There is a large portion of the population on anti-depressants. I would bet that that segment of the population is growing as more people are anxious about the state of the economy and people are watching themselves or people they love become destitute.

Some people, when places on certain anti-depressants become suicidal and a small percentage of people have been found to become homicidal. Throw in the general political and economic turmoil of the last few months and season with the mental illness of the day - take your pick: narcissism (does not get near enough credit for violent crime) paranoia, psychosis, etc.

Additionally, some people are losing their insurance and their income - some people are not able to stay on medication that may be helping them and I can imagine that some of those people are at risk.

Let's stop blaming the things and start blaming the beings - shall we?
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Old April 4, 2009, 11:29 PM   #34
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Let's stop blaming the things and start blaming the beings - shall we?
Blaming is easy, that's why the antis do it. They blame guns. We blame miscreants. Neither approach attempts to change anything in any substantive way. That's the point of this thread.

Some folks have offered some thoughtful insights. I am grateful to those who at least seem to get the questions posed here.
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Old April 5, 2009, 01:39 AM   #35
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Very, very good discussion on this thread so far folks! The like of which make this board great!

Personally, I don't know if there are any right answers as to why someone goes off his/her rocker and kills just to do so. The OP made some very good points which are spot on in my opinion. Humans will be humans after all. So much of the world, warts and all, is now right in front of us 24/7 unlike any other time in our history.

We learn behavior early and societally we have been pushing out at the boundaries that make a civilization civil in so many ways. This doesn't happen in a vacuum and the young are being shortchanged and altered in ways we abhor, but can't seem to get away from.

We are now in the information age and just getting a grip on the scope of how that will play out. So far, it's brought unbelievable advances, but do we really know the scope of how it will effect our species and ultimately alter our humanity?

Think about how you grew up and how that makes you who you are today. Then think about how today's kids are growing up and ask what they will become when our age? Nothing more or less than what we made them to be? I think so.
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Old April 5, 2009, 03:12 AM   #36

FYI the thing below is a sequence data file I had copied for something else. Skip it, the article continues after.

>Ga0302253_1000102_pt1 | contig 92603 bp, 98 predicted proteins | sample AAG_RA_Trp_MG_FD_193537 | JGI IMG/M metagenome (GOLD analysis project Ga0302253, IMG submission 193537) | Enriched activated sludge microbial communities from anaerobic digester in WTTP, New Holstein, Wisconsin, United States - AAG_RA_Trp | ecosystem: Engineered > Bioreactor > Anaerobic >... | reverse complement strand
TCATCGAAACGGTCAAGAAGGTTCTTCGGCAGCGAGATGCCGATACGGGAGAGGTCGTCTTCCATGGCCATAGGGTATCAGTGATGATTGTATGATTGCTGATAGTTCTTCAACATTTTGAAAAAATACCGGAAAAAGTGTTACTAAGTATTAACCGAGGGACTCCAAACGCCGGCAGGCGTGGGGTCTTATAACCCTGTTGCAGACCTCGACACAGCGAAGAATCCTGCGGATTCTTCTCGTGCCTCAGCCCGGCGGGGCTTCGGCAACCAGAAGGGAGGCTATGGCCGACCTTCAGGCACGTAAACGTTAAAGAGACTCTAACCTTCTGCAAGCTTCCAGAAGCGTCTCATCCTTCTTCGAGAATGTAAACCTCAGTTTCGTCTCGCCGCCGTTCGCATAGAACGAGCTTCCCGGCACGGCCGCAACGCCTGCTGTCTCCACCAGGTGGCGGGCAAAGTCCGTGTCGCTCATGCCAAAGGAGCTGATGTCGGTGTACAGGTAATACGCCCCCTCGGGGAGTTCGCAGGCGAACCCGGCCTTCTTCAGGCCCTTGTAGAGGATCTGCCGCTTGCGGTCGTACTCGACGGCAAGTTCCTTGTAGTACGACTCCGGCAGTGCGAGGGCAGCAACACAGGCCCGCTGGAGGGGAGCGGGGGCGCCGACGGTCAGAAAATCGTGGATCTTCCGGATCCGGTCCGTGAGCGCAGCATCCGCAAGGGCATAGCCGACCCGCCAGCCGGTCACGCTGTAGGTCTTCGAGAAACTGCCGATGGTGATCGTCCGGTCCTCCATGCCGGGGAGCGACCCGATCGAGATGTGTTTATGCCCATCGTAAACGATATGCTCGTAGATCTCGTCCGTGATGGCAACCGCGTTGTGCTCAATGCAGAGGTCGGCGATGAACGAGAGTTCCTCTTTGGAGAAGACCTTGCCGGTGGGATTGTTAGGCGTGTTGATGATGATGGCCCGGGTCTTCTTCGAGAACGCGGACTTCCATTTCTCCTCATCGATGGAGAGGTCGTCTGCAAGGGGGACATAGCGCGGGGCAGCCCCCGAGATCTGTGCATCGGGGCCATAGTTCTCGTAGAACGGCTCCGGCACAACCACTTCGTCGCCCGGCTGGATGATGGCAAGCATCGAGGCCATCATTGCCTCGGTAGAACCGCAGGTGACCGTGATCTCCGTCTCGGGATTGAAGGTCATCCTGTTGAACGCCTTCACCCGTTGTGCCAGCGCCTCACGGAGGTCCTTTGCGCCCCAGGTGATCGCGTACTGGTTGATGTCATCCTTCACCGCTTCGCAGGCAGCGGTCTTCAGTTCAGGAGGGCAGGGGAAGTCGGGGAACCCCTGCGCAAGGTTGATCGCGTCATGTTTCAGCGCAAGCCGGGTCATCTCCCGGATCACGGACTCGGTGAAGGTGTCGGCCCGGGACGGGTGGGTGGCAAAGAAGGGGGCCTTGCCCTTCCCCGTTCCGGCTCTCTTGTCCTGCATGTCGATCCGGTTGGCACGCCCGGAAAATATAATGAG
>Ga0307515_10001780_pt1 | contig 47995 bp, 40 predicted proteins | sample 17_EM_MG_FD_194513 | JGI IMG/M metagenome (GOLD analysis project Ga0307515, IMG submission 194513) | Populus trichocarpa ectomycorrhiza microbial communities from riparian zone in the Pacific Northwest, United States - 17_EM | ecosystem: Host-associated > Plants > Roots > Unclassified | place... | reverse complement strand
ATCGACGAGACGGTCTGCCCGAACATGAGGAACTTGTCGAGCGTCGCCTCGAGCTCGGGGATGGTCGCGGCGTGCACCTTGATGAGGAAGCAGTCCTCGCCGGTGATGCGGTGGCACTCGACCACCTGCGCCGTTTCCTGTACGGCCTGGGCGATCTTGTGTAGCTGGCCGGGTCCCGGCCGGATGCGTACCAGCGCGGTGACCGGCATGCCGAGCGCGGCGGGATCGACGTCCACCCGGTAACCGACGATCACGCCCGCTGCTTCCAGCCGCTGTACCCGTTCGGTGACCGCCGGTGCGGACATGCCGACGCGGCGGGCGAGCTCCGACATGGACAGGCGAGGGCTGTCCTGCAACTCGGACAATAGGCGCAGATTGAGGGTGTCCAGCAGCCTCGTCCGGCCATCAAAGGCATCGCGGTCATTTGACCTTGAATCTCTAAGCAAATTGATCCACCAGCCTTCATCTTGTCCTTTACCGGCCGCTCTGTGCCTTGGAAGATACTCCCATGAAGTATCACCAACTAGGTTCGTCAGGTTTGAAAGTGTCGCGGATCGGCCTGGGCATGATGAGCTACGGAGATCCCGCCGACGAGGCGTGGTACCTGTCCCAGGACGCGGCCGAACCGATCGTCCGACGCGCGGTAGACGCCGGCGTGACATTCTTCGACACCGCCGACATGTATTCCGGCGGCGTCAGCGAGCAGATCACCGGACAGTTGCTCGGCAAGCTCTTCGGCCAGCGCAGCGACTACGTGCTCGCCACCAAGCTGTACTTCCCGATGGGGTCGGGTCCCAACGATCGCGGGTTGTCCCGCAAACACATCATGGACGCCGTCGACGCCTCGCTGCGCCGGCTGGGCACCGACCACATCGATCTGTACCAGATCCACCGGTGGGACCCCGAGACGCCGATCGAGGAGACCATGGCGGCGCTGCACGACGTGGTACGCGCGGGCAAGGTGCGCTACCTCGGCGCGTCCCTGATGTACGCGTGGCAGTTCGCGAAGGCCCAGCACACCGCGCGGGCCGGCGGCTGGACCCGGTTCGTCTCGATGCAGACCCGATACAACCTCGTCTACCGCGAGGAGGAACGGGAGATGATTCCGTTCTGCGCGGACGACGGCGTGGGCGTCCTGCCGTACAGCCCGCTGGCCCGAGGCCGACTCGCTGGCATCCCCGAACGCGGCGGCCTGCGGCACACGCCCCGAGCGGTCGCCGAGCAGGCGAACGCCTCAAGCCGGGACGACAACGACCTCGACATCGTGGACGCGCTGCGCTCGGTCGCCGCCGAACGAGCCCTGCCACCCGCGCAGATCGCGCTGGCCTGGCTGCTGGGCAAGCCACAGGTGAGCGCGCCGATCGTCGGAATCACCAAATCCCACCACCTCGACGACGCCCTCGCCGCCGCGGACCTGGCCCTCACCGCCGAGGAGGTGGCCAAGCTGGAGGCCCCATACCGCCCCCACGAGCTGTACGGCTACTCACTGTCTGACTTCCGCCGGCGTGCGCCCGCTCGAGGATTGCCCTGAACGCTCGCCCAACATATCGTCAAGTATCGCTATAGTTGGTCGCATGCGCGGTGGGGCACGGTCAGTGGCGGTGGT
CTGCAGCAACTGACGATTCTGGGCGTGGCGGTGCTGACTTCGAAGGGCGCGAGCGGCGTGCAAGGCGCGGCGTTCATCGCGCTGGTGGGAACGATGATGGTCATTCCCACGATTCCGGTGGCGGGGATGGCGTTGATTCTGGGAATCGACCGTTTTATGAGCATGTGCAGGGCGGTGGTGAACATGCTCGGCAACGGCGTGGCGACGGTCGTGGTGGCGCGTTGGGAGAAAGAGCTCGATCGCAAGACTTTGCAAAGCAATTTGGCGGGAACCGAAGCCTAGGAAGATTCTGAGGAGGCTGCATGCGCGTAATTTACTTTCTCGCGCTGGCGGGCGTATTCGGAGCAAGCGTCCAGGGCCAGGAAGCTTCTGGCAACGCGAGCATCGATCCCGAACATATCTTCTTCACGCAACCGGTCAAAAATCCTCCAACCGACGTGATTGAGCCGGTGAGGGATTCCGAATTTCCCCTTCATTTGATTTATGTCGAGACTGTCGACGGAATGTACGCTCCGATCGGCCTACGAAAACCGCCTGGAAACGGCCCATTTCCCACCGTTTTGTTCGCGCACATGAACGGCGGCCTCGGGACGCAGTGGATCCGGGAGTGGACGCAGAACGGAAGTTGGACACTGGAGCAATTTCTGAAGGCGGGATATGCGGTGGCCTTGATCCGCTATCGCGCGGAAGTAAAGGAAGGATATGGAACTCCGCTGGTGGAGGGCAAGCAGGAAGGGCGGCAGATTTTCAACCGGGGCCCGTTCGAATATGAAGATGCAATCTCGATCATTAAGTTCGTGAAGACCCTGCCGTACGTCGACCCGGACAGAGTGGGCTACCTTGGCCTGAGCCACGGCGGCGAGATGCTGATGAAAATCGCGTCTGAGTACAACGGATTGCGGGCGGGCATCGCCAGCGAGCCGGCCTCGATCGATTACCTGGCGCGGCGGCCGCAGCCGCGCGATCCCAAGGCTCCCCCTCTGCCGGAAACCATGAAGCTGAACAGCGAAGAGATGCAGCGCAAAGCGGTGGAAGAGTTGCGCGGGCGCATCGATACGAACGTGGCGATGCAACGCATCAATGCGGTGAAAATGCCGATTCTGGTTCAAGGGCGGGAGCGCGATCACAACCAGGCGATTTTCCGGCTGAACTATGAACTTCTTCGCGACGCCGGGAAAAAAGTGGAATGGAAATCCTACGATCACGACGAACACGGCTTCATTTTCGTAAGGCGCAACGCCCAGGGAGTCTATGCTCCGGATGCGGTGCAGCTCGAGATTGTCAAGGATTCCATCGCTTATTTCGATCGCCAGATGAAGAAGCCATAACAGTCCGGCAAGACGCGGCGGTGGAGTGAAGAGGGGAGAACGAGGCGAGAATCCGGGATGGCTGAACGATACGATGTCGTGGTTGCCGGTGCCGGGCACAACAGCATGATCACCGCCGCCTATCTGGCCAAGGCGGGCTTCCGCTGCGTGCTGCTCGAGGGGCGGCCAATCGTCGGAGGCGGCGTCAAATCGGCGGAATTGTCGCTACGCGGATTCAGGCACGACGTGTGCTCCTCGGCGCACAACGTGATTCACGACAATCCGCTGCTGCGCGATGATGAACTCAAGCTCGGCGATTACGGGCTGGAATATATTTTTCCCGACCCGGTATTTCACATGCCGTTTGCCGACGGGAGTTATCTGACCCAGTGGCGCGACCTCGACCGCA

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Is it video games this month? It used to be gangster rap or devil rock or drugs and for a while it was poverty and "injustice".
I would agree that none of these things, alone, would begin to cause an otherwise balanced, well raised person to snap on a fellow human being.

But if the foundation of a persons psyche IS bloody video games, gangster rap, devil rock, and drugs, combined with other risk factors, then we may have a problem individual on our hands. The challenge here would be how to identify and intervene before it's too late.
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Old April 5, 2009, 04:50 AM   #37
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I like WA's brevity -
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Originally Posted by WildAlaska
defective human units
Let's face it - for the most part, if you read about the people involved, they are or have become "losers". And I don't mean that unkindly. Some of these folks may have been fine in prior years, even successful. But well before they "snap" they have gone through months or years of decline.

A child dies from a lingering illness and he's bankrupt and has to start all over. A relationship goes sour. An ugly divorce. Their own declining health or that of a close family member. Excessive stress at home and/or on the job become too much.

From what I've seen of most adults who do these things, they are having trouble with employment, often living with a relative (mother/father, brother/sister), have limited social contacts[1] and may be under treatment for some form of mental illness[2]. They feel like they've reached the "bottom" and will never get out.[3]

I'll also buy into the moral/ethical decline theory too. People who have good moral values and are taught good work ethic as a child tend to have fewer problems. Or they tend to work through the problems they face and get back on their feet.